Adonis Diaries

Do you joke with total stranger? Like in schmoozing parties?

Posted on: September 15, 2010

Do you joke with total stranger? Don’t your jokes connote a political undertone?

Is cracking up memorized jokes reserved just for schmoozing parties? As to proving that you are a cool guy?

Is it proper to laugh, smile, or crack jokes with strangers?  It appears that cracking up ready-made jokes is the most common communication methods while schmoozing in party of strangers:  Are we trying to putting up the mask of the optimist because that is the best mask for generating contacts in our business deals, or whatever interest we perceive in a potential professionals?

Is cracking up jokes the best method for letting “interesting people” recall our “famous” name?

The danger is that you are joking with someone before getting acquainted with his fundamental line of thinking, and attitudes toward essential ethical and moral inclinations. The odds is that your name, if retained, it is for the strong negative impression you left in the party.

Do you know a close friend who never laughed, smiled, cried or didn’t allow jokes to be told?  Is it proper to laugh or smile or cry in society?  Is it decent to laugh in an assembly of strangers?  How about cracking jokes in an assembly of strangers?

Sincere smiles is good and sincere laughter is even better:  It is good for the health and for the stability of your mental well-being. Yes, I have the right and I can laugh on everything and at everyone; but I shouldn’t crack jokes with everyone.

For example, a famished person may joke with a hungry pal about lack of food, but it is indecent for a well-fed individual to butting in that sensitive problem.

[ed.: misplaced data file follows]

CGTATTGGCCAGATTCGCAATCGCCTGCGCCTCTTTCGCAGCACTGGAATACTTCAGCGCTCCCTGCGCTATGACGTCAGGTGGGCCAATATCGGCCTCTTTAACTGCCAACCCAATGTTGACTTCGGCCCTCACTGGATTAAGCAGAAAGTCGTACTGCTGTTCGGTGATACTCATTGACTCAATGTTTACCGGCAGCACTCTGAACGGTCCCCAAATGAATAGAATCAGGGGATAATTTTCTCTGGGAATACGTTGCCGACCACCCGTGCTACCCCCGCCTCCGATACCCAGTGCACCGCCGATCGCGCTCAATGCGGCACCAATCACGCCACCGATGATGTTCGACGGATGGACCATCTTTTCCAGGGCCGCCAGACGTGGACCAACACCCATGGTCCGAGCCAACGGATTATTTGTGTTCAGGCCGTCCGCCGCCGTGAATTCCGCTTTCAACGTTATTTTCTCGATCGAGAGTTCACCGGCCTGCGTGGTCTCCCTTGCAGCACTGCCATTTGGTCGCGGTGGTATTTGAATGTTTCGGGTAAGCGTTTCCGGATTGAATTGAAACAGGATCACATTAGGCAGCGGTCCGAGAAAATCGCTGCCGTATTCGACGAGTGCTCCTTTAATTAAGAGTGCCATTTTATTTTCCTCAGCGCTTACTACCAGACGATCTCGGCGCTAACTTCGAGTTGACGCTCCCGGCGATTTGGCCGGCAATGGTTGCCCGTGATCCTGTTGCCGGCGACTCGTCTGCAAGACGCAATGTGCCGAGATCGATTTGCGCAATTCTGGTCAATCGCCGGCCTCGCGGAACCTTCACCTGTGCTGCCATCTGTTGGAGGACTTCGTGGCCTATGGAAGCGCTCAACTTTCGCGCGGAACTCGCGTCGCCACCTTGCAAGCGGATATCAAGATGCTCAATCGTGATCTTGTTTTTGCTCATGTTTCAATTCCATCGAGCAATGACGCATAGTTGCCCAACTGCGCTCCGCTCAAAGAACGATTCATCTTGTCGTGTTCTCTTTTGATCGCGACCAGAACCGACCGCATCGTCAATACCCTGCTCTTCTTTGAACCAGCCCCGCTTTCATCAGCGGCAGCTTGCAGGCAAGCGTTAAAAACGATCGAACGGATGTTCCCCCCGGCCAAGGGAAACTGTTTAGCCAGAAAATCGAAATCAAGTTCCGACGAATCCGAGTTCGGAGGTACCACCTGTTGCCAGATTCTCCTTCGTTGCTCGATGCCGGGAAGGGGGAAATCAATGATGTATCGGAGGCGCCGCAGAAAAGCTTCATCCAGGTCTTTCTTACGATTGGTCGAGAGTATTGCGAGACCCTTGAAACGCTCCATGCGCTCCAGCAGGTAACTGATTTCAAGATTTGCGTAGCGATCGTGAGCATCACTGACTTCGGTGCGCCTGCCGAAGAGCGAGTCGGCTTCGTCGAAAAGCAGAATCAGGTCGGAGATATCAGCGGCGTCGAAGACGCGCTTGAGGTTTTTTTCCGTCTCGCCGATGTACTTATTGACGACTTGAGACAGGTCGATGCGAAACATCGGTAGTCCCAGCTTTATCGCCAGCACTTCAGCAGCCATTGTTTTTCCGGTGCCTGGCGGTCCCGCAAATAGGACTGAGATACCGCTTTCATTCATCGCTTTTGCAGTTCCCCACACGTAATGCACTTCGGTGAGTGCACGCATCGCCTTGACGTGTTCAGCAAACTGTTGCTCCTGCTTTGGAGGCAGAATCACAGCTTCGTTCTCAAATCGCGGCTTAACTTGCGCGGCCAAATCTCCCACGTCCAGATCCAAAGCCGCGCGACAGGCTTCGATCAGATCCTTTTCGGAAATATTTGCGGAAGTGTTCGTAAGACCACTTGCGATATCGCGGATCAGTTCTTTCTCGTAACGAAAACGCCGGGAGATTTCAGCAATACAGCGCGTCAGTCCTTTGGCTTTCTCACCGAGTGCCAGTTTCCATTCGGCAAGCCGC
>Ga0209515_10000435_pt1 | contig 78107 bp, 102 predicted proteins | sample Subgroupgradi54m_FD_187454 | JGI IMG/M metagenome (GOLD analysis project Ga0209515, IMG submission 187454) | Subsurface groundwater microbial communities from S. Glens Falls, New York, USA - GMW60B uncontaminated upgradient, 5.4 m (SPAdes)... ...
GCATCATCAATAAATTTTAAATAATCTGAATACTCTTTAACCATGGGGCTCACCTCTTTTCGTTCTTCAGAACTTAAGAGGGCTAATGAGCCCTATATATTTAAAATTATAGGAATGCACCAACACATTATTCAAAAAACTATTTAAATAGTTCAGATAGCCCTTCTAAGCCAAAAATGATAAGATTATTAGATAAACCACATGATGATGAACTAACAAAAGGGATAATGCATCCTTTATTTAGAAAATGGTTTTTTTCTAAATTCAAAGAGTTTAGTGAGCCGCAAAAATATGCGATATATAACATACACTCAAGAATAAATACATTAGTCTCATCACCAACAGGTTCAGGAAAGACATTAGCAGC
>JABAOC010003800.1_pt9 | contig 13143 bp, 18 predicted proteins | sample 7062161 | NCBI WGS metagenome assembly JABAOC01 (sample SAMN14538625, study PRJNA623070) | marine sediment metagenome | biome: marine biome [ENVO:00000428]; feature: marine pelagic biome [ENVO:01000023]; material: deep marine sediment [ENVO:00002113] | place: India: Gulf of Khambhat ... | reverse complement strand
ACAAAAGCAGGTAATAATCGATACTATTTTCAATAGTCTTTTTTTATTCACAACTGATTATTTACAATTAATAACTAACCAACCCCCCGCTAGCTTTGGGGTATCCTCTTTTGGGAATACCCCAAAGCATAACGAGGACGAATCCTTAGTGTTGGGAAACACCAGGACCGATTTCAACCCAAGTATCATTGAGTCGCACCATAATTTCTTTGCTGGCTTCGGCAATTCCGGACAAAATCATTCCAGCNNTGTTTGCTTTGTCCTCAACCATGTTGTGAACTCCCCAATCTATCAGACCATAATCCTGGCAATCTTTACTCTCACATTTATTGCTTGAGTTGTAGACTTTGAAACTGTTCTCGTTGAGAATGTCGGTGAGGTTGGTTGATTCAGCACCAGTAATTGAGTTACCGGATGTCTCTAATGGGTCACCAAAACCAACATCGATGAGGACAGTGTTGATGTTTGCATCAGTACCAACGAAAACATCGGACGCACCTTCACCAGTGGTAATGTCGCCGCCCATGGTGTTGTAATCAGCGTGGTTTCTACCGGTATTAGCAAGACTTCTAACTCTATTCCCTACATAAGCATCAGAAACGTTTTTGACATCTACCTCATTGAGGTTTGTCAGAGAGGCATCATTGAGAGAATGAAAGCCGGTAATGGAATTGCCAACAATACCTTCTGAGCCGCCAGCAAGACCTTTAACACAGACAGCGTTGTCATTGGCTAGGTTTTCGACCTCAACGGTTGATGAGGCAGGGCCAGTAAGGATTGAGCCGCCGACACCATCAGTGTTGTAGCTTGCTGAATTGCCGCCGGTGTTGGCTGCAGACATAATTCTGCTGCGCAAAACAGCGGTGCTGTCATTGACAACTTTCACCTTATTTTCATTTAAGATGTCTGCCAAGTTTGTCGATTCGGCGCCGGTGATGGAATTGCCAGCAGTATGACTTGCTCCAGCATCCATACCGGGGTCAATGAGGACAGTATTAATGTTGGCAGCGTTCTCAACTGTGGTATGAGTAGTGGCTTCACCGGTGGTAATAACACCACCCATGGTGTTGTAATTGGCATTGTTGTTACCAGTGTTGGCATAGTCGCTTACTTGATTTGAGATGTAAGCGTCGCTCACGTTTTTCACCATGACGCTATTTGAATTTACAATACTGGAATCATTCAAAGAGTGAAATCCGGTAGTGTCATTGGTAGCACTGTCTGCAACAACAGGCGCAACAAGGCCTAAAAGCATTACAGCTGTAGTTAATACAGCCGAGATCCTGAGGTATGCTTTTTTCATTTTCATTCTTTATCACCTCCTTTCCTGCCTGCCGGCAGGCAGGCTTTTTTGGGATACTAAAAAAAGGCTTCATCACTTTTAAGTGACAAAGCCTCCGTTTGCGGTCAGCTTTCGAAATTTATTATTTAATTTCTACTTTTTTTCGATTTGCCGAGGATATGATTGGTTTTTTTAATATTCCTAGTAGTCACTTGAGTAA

The topic of this post is:  Am I permitted ethically and morally to cracking jokes among people I don’t know?  For example, is it decent to tell racist jokes among racist people?  Is it morally proper to tell feminist jokes among misogynists (regardless of gender)?

I know that people who are not racist or misogynist don’t mind jokes coming from people who are not racist or misogynist respectively, even if the jokes are related to your religion, sect, sex,  minority communities, and idiosyncracies.

Reinforcing bad behavior, political ideologies, and tendencies that harm the social equilibrium of a community is bad politics.  You don’t want the enemies of a stable community, struggling for civil and human rights, to feeling emboldened with their perceived majority and thus, starting to disturb the peace.

Is it ethical to stand up comedians to crack sexist jokes and belittling entire minorities in an assembly that are total strangers, just for the money?  For sure, stand up comedians are reinforcing the bad tendencies of most of the audience, one way or another, assuming that the jokes are not at his own expense, and related to topics he knows best as part and parcel of the group he is affiliated with.

The worst of all jokes are publicity ads using women as sex symbols to market products.  Half mankind is made a laughing joke for selling products and services.  Most probably, they are your children most affected by these ads because they follow trends.

There is something called “privacy”, being among people of same characters and attitudes. There is something called “respect” of fellow-man and it has nothing to do with prudish behavior.  There is something called “human rights” and it has nothing to do with virtue.

This topic is not about being politically correct:  shocking people into reflection is the best alternative to reforms.  This tendency of wrapping us in straight jackets of “politically correct expressions” is restricting freedom of expression and aiding political aristocratic classes to clinging to power by uniformity of our language, culture, ideology, and behavior.

This topic is about exercising your power of reflection and good sense in not reinforcing public enemies who lost their compassion and whose cognitive brain is shut down and simply relying on their limbic system.

1 Response to "Do you joke with total stranger? Like in schmoozing parties?"

[…] Is it proper to laugh, smile, or crack jokes? What’s the problem? […]

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September 2010

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